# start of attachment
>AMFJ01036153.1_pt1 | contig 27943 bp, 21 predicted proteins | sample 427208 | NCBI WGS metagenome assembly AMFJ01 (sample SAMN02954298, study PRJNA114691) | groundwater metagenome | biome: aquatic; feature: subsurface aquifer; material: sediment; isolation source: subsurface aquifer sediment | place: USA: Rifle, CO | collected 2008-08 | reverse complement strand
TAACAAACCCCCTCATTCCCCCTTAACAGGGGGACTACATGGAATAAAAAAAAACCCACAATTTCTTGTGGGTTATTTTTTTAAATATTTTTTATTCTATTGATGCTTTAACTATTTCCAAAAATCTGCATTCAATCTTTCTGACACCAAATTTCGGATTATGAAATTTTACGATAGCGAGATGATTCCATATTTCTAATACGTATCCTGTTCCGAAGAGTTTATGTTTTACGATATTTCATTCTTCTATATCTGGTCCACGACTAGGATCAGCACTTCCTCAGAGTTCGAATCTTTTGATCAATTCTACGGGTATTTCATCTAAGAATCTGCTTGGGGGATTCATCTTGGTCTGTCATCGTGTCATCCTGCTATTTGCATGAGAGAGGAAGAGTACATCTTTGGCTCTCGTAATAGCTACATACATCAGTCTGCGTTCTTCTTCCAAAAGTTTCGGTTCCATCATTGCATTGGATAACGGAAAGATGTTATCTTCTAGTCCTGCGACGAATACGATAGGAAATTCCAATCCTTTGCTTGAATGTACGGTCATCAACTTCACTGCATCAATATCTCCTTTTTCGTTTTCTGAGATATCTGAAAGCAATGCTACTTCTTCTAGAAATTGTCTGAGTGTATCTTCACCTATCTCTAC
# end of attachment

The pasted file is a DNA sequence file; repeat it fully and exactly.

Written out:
>AMFJ01036153.1_pt1 | contig 27943 bp, 21 predicted proteins | sample 427208 | NCBI WGS metagenome assembly AMFJ01 (sample SAMN02954298, study PRJNA114691) | groundwater metagenome | biome: aquatic; feature: subsurface aquifer; material: sediment; isolation source: subsurface aquifer sediment | place: USA: Rifle, CO | collected 2008-08 | reverse complement strand
TAACAAACCCCCTCATTCCCCCTTAACAGGGGGACTACATGGAATAAAAAAAAACCCACAATTTCTTGTGGGTTATTTTTTTAAATATTTTTTATTCTATTGATGCTTTAACTATTTCCAAAAATCTGCATTCAATCTTTCTGACACCAAATTTCGGATTATGAAATTTTACGATAGCGAGATGATTCCATATTTCTAATACGTATCCTGTTCCGAAGAGTTTATGTTTTACGATATTTCATTCTTCTATATCTGGTCCACGACTAGGATCAGCACTTCCTCAGAGTTCGAATCTTTTGATCAATTCTACGGGTATTTCATCTAAGAATCTGCTTGGGGGATTCATCTTGGTCTGTCATCGTGTCATCCTGCTATTTGCATGAGAGAGGAAGAGTACATCTTTGGCTCTCGTAATAGCTACATACATCAGTCTGCGTTCTTCTTCCAAAAGTTTCGGTTCCATCATTGCATTGGATAACGGAAAGATGTTATCTTCTAGTCCTGCGACGAATACGATAGGAAATTCCAATCCTTTGCTTGAATGTACGGTCATCAACTTCACTGCATCAATATCTCCTTTTTCGTTTTCTGAGATATCTGAAAGCAATGCTACTTCTTCTAGAAATTGTCTGAGTGTATCTTCACCTATCTCTAC